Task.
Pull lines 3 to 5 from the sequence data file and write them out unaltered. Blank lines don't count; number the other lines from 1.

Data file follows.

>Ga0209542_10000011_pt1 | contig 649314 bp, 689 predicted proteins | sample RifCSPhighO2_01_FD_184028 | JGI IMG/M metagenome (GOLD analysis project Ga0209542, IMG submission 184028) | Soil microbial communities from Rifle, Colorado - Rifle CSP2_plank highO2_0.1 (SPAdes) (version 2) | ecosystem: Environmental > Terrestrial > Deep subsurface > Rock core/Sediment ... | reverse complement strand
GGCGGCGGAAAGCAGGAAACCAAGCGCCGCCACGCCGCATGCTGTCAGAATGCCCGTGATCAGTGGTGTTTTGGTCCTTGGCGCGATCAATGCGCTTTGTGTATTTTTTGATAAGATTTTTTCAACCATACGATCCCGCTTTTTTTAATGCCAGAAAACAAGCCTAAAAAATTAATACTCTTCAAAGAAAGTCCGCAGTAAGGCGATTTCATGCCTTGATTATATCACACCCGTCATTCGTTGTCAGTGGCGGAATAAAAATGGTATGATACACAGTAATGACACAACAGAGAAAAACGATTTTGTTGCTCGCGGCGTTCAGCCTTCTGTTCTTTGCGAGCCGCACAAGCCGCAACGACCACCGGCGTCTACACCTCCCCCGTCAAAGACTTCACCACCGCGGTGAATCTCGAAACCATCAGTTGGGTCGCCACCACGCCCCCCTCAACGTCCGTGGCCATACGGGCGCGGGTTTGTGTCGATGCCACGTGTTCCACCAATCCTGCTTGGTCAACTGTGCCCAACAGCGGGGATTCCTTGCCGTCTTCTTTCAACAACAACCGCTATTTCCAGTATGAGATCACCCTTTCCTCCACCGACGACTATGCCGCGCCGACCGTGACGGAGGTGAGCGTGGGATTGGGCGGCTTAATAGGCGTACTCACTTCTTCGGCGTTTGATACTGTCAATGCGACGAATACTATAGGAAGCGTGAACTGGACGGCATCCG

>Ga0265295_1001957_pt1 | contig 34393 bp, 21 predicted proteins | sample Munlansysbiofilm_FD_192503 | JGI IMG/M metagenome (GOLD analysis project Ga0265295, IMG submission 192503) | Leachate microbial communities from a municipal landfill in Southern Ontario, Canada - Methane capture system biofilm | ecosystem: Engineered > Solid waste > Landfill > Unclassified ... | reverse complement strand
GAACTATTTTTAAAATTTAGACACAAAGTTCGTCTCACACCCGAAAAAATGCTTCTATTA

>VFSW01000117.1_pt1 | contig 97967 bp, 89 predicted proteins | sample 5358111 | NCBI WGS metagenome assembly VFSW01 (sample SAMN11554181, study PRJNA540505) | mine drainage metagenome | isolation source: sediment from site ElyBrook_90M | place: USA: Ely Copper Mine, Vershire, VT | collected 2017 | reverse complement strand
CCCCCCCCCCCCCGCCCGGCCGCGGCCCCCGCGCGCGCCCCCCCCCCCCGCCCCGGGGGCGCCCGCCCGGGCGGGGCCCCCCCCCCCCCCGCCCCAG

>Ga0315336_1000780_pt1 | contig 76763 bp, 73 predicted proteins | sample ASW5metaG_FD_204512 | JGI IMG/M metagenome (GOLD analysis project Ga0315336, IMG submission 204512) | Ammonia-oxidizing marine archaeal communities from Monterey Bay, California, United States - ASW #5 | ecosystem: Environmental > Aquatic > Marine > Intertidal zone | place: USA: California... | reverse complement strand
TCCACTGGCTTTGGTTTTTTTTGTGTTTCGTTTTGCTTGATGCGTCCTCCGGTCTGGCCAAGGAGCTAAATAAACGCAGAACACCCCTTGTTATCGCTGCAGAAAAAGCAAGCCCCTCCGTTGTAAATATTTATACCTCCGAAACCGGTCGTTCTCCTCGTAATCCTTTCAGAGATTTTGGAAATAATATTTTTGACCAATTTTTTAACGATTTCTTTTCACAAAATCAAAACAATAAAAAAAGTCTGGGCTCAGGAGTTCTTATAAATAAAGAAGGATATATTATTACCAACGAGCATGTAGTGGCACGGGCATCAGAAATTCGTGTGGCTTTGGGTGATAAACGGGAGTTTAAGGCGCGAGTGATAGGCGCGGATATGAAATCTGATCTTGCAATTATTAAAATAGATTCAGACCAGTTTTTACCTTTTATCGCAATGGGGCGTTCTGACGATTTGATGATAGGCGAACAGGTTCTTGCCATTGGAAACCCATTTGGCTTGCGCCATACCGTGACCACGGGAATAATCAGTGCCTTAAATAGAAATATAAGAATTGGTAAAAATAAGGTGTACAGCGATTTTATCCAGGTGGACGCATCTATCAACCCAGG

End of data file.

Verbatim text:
>Ga0265295_1001957_pt1 | contig 34393 bp, 21 predicted proteins | sample Munlansysbiofilm_FD_192503 | JGI IMG/M metagenome (GOLD analysis project Ga0265295, IMG submission 192503) | Leachate microbial communities from a municipal landfill in Southern Ontario, Canada - Methane capture system biofilm | ecosystem: Engineered > Solid waste > Landfill > Unclassified ... | reverse complement strand
GAACTATTTTTAAAATTTAGACACAAAGTTCGTCTCACACCCGAAAAAATGCTTCTATTA

>VFSW01000117.1_pt1 | contig 97967 bp, 89 predicted proteins | sample 5358111 | NCBI WGS metagenome assembly VFSW01 (sample SAMN11554181, study PRJNA540505) | mine drainage metagenome | isolation source: sediment from site ElyBrook_90M | place: USA: Ely Copper Mine, Vershire, VT | collected 2017 | reverse complement strand